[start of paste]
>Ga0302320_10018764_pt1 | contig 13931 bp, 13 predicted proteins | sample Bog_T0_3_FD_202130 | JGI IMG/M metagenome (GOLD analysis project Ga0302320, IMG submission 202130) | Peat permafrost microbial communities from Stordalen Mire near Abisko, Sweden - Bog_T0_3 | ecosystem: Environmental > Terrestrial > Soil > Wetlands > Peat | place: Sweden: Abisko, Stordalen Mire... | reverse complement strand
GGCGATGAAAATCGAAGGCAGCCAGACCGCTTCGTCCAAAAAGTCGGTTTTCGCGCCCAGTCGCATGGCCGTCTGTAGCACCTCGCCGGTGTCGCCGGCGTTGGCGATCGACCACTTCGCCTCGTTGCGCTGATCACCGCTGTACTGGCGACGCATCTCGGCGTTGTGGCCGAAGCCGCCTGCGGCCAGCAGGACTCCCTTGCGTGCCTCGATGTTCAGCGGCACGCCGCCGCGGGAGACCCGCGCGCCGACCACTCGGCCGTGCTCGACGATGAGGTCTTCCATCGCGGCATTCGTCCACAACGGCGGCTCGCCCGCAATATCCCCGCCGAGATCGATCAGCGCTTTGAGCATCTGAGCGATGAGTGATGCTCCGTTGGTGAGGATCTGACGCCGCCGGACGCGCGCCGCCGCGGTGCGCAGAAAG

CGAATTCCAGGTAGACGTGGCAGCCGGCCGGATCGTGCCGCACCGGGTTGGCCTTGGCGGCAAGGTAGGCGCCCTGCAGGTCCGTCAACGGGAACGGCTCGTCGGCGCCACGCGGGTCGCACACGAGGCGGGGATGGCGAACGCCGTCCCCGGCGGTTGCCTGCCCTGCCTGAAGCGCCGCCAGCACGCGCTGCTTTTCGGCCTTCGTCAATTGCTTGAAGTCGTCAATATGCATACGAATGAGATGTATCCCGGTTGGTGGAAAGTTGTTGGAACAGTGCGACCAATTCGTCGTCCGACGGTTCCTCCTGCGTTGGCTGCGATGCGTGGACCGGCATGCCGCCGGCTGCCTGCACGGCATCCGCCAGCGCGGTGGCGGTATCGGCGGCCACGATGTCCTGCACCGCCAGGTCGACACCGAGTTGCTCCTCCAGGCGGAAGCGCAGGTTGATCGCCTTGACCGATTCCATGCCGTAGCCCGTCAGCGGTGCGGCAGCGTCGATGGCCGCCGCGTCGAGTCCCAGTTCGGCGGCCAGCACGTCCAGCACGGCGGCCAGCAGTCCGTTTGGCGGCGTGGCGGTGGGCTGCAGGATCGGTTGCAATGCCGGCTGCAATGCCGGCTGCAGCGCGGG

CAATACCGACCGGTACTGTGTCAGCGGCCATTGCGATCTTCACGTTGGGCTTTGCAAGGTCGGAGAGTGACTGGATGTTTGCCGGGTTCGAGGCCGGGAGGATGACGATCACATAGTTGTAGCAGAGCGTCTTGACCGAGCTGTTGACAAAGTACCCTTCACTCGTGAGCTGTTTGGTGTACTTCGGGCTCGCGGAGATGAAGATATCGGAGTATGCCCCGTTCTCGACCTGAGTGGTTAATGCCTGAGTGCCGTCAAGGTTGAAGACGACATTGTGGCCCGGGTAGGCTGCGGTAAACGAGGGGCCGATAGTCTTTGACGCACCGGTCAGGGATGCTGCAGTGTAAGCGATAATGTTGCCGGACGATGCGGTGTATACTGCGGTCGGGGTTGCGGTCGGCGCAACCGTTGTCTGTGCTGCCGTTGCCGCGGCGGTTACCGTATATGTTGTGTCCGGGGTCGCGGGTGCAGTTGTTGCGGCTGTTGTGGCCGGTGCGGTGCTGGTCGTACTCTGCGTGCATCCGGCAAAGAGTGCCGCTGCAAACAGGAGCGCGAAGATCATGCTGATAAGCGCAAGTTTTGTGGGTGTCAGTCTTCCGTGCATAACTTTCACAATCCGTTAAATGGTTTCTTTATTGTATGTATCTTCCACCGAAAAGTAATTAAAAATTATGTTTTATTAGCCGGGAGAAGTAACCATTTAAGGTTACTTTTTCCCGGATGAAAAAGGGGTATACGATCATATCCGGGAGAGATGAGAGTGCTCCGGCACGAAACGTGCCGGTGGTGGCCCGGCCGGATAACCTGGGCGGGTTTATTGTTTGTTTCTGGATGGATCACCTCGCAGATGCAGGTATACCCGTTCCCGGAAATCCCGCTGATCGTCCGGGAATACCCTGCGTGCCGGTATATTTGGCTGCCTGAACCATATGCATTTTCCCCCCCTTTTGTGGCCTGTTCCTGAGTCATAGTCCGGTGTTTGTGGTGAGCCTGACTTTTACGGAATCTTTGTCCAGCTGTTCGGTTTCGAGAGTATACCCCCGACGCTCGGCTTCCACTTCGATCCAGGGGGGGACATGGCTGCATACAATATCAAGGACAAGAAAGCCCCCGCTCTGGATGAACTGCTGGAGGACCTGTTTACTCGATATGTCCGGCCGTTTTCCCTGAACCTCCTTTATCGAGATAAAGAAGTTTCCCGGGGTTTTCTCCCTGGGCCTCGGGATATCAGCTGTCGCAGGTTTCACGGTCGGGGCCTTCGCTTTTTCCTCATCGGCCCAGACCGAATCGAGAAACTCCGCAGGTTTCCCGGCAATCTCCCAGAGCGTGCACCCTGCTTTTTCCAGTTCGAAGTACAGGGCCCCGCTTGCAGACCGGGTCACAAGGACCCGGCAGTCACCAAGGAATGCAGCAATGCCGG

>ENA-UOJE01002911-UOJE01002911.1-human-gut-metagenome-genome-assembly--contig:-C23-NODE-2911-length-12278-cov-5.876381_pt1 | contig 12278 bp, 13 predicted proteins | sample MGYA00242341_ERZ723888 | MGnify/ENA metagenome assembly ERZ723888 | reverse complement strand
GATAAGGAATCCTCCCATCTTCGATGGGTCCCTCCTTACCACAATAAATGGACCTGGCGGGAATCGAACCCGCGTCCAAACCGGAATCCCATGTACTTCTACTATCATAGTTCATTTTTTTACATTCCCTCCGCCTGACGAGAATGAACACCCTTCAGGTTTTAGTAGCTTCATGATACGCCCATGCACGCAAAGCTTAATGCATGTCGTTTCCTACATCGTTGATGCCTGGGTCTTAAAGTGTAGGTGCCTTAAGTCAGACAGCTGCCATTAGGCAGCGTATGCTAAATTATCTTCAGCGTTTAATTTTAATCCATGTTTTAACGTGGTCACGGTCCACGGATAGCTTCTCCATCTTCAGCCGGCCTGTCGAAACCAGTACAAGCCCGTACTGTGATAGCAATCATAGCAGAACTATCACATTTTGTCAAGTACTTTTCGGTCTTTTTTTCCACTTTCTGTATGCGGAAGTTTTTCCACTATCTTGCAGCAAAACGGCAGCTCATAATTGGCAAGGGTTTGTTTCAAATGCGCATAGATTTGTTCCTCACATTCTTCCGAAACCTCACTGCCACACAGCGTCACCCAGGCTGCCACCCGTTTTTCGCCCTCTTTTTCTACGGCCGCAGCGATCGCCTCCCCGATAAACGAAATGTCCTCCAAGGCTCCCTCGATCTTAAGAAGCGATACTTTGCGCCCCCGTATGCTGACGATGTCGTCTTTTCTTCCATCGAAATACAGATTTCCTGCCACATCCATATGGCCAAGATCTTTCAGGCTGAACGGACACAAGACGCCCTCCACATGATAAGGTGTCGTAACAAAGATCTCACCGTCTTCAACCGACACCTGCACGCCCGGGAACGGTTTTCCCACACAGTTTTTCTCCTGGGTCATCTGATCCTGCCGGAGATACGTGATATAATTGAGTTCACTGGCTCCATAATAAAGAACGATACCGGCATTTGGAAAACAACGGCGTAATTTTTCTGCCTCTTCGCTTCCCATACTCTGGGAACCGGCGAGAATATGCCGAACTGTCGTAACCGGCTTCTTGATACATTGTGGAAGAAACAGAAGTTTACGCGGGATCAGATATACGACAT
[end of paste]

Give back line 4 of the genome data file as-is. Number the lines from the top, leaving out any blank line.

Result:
CAATACCGACCGGTACTGTGTCAGCGGCCATTGCGATCTTCACGTTGGGCTTTGCAAGGTCGGAGAGTGACTGGATGTTTGCCGGGTTCGAGGCCGGGAGGATGACGATCACATAGTTGTAGCAGAGCGTCTTGACCGAGCTGTTGACAAAGTACCCTTCACTCGTGAGCTGTTTGGTGTACTTCGGGCTCGCGGAGATGAAGATATCGGAGTATGCCCCGTTCTCGACCTGAGTGGTTAATGCCTGAGTGCCGTCAAGGTTGAAGACGACATTGTGGCCCGGGTAGGCTGCGGTAAACGAGGGGCCGATAGTCTTTGACGCACCGGTCAGGGATGCTGCAGTGTAAGCGATAATGTTGCCGGACGATGCGGTGTATACTGCGGTCGGGGTTGCGGTCGGCGCAACCGTTGTCTGTGCTGCCGTTGCCGCGGCGGTTACCGTATATGTTGTGTCCGGGGTCGCGGGTGCAGTTGTTGCGGCTGTTGTGGCCGGTGCGGTGCTGGTCGTACTCTGCGTGCATCCGGCAAAGAGTGCCGCTGCAAACAGGAGCGCGAAGATCATGCTGATAAGCGCAAGTTTTGTGGGTGTCAGTCTTCCGTGCATAACTTTCACAATCCGTTAAATGGTTTCTTTATTGTATGTATCTTCCACCGAAAAGTAATTAAAAATTATGTTTTATTAGCCGGGAGAAGTAACCATTTAAGGTTACTTTTTCCCGGATGAAAAAGGGGTATACGATCATATCCGGGAGAGATGAGAGTGCTCCGGCACGAAACGTGCCGGTGGTGGCCCGGCCGGATAACCTGGGCGGGTTTATTGTTTGTTTCTGGATGGATCACCTCGCAGATGCAGGTATACCCGTTCCCGGAAATCCCGCTGATCGTCCGGGAATACCCTGCGTGCCGGTATATTTGGCTGCCTGAACCATATGCATTTTCCCCCCCTTTTGTGGCCTGTTCCTGAGTCATAGTCCGGTGTTTGTGGTGAGCCTGACTTTTACGGAATCTTTGTCCAGCTGTTCGGTTTCGAGAGTATACCCCCGACGCTCGGCTTCCACTTCGATCCAGGGGGGGACATGGCTGCATACAATATCAAGGACAAGAAAGCCCCCGCTCTGGATGAACTGCTGGAGGACCTGTTTACTCGATATGTCCGGCCGTTTTCCCTGAACCTCCTTTATCGAGATAAAGAAGTTTCCCGGGGTTTTCTCCCTGGGCCTCGGGATATCAGCTGTCGCAGGTTTCACGGTCGGGGCCTTCGCTTTTTCCTCATCGGCCCAGACCGAATCGAGAAACTCCGCAGGTTTCCCGGCAATCTCCCAGAGCGTGCACCCTGCTTTTTCCAGTTCGAAGTACAGGGCCCCGCTTGCAGACCGGGTCACAAGGACCCGGCAGTCACCAAGGAATGCAGCAATGCCGG